RIM may license its forthcoming BlackBerry 10 operating system to other phone manufacturers, CEO Thorsten Heins has said. Speaking to the Telegraph, Heins said partnering with other companies could be one way for the beleaguered Canadian firm to more effectively compete with larger manufacturers.
“We don’t have the economy of scale to compete against the guys who crank out 60 handsets a year. We have to differentiate and have a focused platform. To deliver BB10 we may need to look at licensing it to someone who can do this at a way better cost proposition than I can do it. There’s different options we could do that we’re currently investigating,” he said.
The comment suggests RIM is taking a more serious look at the possibility of licensing its operating system, which Heins has alluded to in the past. Though he did not outline a definite plan, Heins suggests the company has been mulling over a couple of options.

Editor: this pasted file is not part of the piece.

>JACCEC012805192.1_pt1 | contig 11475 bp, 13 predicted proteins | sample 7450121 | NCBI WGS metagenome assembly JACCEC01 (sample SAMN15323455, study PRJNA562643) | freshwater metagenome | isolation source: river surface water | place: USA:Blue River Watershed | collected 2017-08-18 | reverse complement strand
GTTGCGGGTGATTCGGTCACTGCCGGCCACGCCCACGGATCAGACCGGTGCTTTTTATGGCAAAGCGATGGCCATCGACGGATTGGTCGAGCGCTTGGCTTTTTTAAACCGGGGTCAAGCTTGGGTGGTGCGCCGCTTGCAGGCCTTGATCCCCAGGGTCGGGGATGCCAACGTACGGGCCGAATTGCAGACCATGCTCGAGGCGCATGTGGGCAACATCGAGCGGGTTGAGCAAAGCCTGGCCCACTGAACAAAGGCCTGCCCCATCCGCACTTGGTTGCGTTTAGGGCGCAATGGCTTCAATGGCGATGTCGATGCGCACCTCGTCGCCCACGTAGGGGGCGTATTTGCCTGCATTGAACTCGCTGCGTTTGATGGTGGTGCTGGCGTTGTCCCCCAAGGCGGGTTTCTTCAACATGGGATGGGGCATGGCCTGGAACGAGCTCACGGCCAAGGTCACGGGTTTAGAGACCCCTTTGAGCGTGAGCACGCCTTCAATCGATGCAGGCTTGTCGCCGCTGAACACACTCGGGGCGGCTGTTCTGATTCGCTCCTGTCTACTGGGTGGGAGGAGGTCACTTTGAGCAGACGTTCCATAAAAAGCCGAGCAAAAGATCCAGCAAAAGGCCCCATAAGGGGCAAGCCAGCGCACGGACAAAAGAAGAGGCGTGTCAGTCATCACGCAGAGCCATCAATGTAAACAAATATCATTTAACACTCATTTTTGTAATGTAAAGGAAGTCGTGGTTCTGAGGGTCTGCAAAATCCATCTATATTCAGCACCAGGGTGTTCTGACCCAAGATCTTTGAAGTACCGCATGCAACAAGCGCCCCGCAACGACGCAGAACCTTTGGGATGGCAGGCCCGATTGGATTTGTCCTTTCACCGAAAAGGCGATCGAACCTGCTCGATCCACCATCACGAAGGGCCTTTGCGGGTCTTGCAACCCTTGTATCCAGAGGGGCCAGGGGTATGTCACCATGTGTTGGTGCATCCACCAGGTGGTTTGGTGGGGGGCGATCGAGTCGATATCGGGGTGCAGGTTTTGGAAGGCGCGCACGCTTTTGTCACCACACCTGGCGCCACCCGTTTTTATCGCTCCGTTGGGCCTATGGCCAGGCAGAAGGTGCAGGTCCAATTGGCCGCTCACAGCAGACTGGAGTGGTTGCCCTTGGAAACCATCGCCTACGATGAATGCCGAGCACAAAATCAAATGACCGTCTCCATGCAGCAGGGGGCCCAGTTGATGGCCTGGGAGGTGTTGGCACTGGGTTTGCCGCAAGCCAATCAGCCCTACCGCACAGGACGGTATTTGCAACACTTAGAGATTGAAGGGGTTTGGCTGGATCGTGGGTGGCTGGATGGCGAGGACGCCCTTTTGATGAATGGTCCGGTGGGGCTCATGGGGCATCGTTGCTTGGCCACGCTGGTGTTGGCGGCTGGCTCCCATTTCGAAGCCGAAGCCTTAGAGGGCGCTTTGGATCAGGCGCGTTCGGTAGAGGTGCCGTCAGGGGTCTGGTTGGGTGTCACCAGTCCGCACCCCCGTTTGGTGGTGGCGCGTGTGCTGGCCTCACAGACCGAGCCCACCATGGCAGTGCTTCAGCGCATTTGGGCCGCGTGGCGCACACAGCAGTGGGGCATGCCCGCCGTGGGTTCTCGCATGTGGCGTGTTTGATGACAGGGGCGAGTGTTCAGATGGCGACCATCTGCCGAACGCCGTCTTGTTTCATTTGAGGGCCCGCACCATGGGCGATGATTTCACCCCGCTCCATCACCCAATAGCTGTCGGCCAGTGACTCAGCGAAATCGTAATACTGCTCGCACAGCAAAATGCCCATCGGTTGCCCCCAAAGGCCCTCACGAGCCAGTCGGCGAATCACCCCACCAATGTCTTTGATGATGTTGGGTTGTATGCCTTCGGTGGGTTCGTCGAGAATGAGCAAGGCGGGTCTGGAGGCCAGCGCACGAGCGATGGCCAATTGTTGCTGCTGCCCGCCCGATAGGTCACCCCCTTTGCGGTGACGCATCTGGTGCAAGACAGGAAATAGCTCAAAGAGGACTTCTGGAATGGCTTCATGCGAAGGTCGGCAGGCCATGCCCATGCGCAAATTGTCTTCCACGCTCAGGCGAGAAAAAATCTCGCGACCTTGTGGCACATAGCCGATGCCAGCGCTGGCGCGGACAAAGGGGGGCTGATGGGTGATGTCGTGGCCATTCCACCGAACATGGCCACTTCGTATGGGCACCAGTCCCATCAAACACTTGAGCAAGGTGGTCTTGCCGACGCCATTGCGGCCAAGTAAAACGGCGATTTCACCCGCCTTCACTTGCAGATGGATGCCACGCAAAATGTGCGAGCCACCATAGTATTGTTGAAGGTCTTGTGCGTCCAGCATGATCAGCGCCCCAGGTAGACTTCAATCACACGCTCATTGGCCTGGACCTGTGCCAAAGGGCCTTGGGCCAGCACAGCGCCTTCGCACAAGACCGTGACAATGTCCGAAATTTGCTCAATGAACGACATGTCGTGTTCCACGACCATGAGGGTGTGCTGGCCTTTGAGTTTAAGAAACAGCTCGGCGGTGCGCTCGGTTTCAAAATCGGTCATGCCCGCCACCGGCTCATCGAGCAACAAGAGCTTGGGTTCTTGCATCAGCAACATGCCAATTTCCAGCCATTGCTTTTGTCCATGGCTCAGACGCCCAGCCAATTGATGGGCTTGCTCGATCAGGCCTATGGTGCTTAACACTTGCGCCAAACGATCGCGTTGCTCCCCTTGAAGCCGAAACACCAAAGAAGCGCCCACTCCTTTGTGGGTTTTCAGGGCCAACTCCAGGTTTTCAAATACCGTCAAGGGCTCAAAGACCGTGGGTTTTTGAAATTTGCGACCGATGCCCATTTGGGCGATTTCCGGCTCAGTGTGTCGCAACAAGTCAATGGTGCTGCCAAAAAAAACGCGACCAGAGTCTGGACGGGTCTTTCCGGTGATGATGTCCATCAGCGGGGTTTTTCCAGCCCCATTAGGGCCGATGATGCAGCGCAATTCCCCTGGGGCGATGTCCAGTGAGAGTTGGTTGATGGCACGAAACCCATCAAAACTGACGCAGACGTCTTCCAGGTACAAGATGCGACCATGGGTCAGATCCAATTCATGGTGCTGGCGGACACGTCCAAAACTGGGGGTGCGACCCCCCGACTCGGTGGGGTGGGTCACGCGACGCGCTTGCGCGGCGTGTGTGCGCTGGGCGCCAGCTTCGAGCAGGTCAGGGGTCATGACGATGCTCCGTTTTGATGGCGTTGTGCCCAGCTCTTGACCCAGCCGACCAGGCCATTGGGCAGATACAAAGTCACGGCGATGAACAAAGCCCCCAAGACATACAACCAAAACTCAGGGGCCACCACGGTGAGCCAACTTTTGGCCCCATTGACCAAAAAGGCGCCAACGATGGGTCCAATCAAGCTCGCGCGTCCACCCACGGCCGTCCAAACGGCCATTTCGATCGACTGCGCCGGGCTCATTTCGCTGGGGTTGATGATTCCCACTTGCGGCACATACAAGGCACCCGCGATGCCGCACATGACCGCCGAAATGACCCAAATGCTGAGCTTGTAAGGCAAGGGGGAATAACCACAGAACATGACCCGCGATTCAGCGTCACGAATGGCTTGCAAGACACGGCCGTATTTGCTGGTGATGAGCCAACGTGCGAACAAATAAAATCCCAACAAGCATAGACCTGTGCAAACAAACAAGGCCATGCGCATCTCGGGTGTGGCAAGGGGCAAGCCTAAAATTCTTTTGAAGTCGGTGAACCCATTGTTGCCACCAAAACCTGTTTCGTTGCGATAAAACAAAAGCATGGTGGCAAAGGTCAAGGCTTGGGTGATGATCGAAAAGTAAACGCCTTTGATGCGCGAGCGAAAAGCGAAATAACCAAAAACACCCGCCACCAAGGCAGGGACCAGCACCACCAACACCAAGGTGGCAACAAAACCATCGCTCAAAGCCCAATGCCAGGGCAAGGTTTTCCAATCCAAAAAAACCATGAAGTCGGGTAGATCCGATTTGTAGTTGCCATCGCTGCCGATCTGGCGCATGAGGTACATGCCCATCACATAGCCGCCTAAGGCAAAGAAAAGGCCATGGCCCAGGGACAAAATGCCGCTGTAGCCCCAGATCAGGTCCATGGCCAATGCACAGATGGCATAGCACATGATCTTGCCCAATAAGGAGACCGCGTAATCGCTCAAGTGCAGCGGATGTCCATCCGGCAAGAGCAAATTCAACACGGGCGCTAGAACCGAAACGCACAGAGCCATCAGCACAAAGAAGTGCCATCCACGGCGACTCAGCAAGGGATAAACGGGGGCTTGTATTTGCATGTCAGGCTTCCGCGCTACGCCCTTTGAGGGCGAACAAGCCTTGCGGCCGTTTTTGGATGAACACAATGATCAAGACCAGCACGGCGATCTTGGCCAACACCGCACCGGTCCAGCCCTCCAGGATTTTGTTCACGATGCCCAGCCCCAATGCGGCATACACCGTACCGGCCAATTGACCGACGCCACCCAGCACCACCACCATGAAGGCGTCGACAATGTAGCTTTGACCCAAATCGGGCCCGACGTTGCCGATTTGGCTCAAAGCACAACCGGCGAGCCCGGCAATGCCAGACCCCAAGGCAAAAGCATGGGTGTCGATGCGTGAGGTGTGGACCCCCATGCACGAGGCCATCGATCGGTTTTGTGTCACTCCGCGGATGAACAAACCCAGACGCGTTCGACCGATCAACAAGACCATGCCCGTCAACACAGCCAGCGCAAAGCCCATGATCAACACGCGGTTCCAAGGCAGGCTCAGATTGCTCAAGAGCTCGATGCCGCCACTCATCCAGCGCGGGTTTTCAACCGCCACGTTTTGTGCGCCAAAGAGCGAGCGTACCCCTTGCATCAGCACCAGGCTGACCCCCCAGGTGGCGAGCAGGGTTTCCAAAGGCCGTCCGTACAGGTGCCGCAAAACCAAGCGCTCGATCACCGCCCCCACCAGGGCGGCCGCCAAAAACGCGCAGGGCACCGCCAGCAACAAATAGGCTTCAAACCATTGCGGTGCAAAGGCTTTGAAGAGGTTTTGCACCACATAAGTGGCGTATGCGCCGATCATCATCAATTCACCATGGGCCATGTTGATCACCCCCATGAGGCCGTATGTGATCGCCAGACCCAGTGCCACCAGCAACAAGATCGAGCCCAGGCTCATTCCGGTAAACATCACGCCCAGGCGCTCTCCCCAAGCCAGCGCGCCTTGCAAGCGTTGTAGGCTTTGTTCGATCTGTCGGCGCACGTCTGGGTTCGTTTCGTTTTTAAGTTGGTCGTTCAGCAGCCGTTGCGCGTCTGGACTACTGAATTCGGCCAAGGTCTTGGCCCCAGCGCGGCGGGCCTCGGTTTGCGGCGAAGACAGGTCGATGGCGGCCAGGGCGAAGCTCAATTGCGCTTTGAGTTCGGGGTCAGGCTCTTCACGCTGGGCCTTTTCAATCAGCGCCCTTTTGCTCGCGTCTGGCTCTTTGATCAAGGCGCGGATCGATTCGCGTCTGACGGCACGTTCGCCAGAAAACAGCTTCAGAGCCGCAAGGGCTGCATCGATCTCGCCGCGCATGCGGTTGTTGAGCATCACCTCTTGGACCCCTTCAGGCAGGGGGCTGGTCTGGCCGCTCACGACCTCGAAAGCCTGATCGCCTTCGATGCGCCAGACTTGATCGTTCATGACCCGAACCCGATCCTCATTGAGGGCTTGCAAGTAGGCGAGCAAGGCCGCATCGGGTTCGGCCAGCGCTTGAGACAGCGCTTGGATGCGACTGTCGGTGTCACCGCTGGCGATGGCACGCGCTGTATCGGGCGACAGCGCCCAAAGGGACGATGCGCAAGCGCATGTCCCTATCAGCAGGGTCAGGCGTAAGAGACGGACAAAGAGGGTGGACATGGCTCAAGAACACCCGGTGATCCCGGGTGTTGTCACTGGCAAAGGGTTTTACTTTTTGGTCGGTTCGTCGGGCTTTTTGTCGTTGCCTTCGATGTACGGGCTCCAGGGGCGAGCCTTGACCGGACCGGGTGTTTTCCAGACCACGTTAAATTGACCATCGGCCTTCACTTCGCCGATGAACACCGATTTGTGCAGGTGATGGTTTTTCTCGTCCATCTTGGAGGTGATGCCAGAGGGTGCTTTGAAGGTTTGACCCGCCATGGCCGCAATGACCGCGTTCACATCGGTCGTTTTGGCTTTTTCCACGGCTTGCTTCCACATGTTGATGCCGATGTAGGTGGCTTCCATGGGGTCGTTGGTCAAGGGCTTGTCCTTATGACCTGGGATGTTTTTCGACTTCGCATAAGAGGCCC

“You could think about us building a reference system, and then basically licensing that reference design, have others build the hardware around it – either it’s a BlackBerry or it’s something else being built on the BlackBerry platform,” he said, adding that RIM will not “abandon the subscriber base” whether it builds its own handsets or works with a partner.
The key for RIM would be to find a device manufacturer willing to take the risk of developing a BB10 handset. But given that the likes of Samsung, HTC, and Nokia are tied up with Android and Windows Phone, convincing them to adopt a BlackBerry OS could prove to be a bit of a struggle.
As for defending his company against the doom-and-gloom predictions that abound, Heins insisted that BlackBerry is “not in a trough,” pointing out that “if you look at the platform it’s still growing, if you look at the devices we’ve got a single phone that’s sold 45 million units.”
The shift from BlackBerry OS7 to BB10, which he describes as a radical change, is responsible for the bulk of the company’s ongoing struggles. But its fortunes will turn around when the new platform is released in the first quarter of 2013, he promised
“The teams are working relentlessly day and night, at the weekends – it’s a once in a decade change that will see us through the next ten years,” Heins said.